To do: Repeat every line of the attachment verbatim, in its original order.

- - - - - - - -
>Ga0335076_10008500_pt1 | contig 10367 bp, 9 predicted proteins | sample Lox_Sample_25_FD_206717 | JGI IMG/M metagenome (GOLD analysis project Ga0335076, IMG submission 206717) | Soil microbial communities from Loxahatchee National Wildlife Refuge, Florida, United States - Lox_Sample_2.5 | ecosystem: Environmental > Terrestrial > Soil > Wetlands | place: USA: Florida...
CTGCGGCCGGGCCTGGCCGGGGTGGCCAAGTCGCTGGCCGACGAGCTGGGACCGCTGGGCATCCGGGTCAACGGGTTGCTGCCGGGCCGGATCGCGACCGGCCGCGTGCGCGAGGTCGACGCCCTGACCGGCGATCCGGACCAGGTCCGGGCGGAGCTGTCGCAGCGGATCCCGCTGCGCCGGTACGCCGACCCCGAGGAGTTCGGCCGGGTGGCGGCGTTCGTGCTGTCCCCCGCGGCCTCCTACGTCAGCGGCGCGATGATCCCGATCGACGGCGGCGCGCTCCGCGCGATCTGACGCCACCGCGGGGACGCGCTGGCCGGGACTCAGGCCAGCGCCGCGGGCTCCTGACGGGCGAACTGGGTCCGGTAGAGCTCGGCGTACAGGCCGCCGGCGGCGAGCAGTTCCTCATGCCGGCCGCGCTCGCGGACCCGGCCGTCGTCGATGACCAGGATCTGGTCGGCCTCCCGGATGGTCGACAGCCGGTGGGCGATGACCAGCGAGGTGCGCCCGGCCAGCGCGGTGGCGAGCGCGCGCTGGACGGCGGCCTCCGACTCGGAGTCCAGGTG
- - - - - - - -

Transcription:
>Ga0335076_10008500_pt1 | contig 10367 bp, 9 predicted proteins | sample Lox_Sample_25_FD_206717 | JGI IMG/M metagenome (GOLD analysis project Ga0335076, IMG submission 206717) | Soil microbial communities from Loxahatchee National Wildlife Refuge, Florida, United States - Lox_Sample_2.5 | ecosystem: Environmental > Terrestrial > Soil > Wetlands | place: USA: Florida...
CTGCGGCCGGGCCTGGCCGGGGTGGCCAAGTCGCTGGCCGACGAGCTGGGACCGCTGGGCATCCGGGTCAACGGGTTGCTGCCGGGCCGGATCGCGACCGGCCGCGTGCGCGAGGTCGACGCCCTGACCGGCGATCCGGACCAGGTCCGGGCGGAGCTGTCGCAGCGGATCCCGCTGCGCCGGTACGCCGACCCCGAGGAGTTCGGCCGGGTGGCGGCGTTCGTGCTGTCCCCCGCGGCCTCCTACGTCAGCGGCGCGATGATCCCGATCGACGGCGGCGCGCTCCGCGCGATCTGACGCCACCGCGGGGACGCGCTGGCCGGGACTCAGGCCAGCGCCGCGGGCTCCTGACGGGCGAACTGGGTCCGGTAGAGCTCGGCGTACAGGCCGCCGGCGGCGAGCAGTTCCTCATGCCGGCCGCGCTCGCGGACCCGGCCGTCGTCGATGACCAGGATCTGGTCGGCCTCCCGGATGGTCGACAGCCGGTGGGCGATGACCAGCGAGGTGCGCCCGGCCAGCGCGGTGGCGAGCGCGCGCTGGACGGCGGCCTCCGACTCGGAGTCCAGGTG